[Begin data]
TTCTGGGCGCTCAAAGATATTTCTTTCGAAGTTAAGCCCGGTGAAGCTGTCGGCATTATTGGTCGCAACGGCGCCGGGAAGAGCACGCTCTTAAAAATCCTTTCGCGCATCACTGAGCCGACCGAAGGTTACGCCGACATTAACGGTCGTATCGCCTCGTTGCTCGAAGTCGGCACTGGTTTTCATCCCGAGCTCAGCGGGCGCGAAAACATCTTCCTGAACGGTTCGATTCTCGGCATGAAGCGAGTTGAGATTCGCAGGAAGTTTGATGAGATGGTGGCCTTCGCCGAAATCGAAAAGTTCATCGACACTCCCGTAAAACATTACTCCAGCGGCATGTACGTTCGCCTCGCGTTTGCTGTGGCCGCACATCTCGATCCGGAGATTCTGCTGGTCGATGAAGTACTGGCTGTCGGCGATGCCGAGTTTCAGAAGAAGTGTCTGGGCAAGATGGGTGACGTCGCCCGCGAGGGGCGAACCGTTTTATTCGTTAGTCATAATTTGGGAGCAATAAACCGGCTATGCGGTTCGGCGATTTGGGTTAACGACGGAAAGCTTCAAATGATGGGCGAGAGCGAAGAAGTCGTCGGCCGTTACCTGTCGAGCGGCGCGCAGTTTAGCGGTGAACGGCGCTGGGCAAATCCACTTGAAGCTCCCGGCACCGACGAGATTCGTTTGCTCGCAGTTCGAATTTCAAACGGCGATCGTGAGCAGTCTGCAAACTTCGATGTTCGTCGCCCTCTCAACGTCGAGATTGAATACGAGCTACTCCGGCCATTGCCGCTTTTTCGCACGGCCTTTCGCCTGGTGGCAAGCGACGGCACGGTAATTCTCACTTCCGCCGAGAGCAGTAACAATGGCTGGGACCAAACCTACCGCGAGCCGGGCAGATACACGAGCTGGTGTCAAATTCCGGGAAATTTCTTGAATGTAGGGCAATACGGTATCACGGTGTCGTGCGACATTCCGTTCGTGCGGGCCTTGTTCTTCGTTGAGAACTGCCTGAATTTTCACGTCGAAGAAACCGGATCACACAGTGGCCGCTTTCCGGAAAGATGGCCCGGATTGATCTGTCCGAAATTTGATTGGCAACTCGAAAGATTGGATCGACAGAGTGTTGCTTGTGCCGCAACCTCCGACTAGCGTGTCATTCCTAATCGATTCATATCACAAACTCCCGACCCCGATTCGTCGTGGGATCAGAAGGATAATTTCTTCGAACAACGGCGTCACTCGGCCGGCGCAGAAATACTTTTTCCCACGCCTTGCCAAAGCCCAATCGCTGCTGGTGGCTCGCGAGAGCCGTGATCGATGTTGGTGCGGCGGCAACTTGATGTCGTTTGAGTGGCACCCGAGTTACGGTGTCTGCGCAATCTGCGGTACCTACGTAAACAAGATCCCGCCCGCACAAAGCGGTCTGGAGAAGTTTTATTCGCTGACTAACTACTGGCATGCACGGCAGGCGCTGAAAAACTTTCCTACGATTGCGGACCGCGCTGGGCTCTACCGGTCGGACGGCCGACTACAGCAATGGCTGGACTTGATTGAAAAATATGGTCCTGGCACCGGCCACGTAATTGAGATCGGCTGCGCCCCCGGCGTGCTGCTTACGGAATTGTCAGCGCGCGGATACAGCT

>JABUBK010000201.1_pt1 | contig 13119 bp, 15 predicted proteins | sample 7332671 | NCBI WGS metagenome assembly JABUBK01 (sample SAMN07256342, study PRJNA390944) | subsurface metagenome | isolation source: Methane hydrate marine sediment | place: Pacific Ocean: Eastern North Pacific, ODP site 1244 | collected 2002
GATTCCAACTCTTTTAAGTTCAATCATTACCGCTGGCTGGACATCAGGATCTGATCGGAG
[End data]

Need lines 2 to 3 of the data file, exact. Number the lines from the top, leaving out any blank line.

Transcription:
>JABUBK010000201.1_pt1 | contig 13119 bp, 15 predicted proteins | sample 7332671 | NCBI WGS metagenome assembly JABUBK01 (sample SAMN07256342, study PRJNA390944) | subsurface metagenome | isolation source: Methane hydrate marine sediment | place: Pacific Ocean: Eastern North Pacific, ODP site 1244 | collected 2002
GATTCCAACTCTTTTAAGTTCAATCATTACCGCTGGCTGGACATCAGGATCTGATCGGAG